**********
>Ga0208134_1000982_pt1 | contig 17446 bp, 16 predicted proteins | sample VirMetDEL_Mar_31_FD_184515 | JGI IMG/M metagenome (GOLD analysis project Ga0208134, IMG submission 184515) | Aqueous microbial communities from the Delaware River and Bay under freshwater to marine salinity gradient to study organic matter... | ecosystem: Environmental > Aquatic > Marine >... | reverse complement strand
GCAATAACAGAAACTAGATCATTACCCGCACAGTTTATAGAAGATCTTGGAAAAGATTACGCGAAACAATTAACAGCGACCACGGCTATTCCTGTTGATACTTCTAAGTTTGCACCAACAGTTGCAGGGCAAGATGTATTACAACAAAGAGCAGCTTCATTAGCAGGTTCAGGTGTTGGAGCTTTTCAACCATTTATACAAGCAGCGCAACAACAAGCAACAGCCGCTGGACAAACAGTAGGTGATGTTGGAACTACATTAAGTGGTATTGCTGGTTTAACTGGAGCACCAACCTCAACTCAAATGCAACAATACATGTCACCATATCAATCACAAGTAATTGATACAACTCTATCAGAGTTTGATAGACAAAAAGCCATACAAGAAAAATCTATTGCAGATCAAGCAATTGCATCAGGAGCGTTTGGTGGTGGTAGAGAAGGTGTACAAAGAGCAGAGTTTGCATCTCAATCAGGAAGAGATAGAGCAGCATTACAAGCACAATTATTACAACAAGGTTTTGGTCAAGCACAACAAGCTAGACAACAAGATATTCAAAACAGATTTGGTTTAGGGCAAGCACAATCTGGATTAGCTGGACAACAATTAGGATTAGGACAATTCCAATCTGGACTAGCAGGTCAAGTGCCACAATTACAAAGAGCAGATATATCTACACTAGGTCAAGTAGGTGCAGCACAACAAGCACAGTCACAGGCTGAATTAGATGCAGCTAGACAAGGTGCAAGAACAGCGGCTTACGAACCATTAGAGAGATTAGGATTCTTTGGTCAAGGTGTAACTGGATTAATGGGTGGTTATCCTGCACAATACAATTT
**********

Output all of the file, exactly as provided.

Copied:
>Ga0208134_1000982_pt1 | contig 17446 bp, 16 predicted proteins | sample VirMetDEL_Mar_31_FD_184515 | JGI IMG/M metagenome (GOLD analysis project Ga0208134, IMG submission 184515) | Aqueous microbial communities from the Delaware River and Bay under freshwater to marine salinity gradient to study organic matter... | ecosystem: Environmental > Aquatic > Marine >... | reverse complement strand
GCAATAACAGAAACTAGATCATTACCCGCACAGTTTATAGAAGATCTTGGAAAAGATTACGCGAAACAATTAACAGCGACCACGGCTATTCCTGTTGATACTTCTAAGTTTGCACCAACAGTTGCAGGGCAAGATGTATTACAACAAAGAGCAGCTTCATTAGCAGGTTCAGGTGTTGGAGCTTTTCAACCATTTATACAAGCAGCGCAACAACAAGCAACAGCCGCTGGACAAACAGTAGGTGATGTTGGAACTACATTAAGTGGTATTGCTGGTTTAACTGGAGCACCAACCTCAACTCAAATGCAACAATACATGTCACCATATCAATCACAAGTAATTGATACAACTCTATCAGAGTTTGATAGACAAAAAGCCATACAAGAAAAATCTATTGCAGATCAAGCAATTGCATCAGGAGCGTTTGGTGGTGGTAGAGAAGGTGTACAAAGAGCAGAGTTTGCATCTCAATCAGGAAGAGATAGAGCAGCATTACAAGCACAATTATTACAACAAGGTTTTGGTCAAGCACAACAAGCTAGACAACAAGATATTCAAAACAGATTTGGTTTAGGGCAAGCACAATCTGGATTAGCTGGACAACAATTAGGATTAGGACAATTCCAATCTGGACTAGCAGGTCAAGTGCCACAATTACAAAGAGCAGATATATCTACACTAGGTCAAGTAGGTGCAGCACAACAAGCACAGTCACAGGCTGAATTAGATGCAGCTAGACAAGGTGCAAGAACAGCGGCTTACGAACCATTAGAGAGATTAGGATTCTTTGGTCAAGGTGTAACTGGATTAATGGGTGGTTATCCTGCACAATACAATTT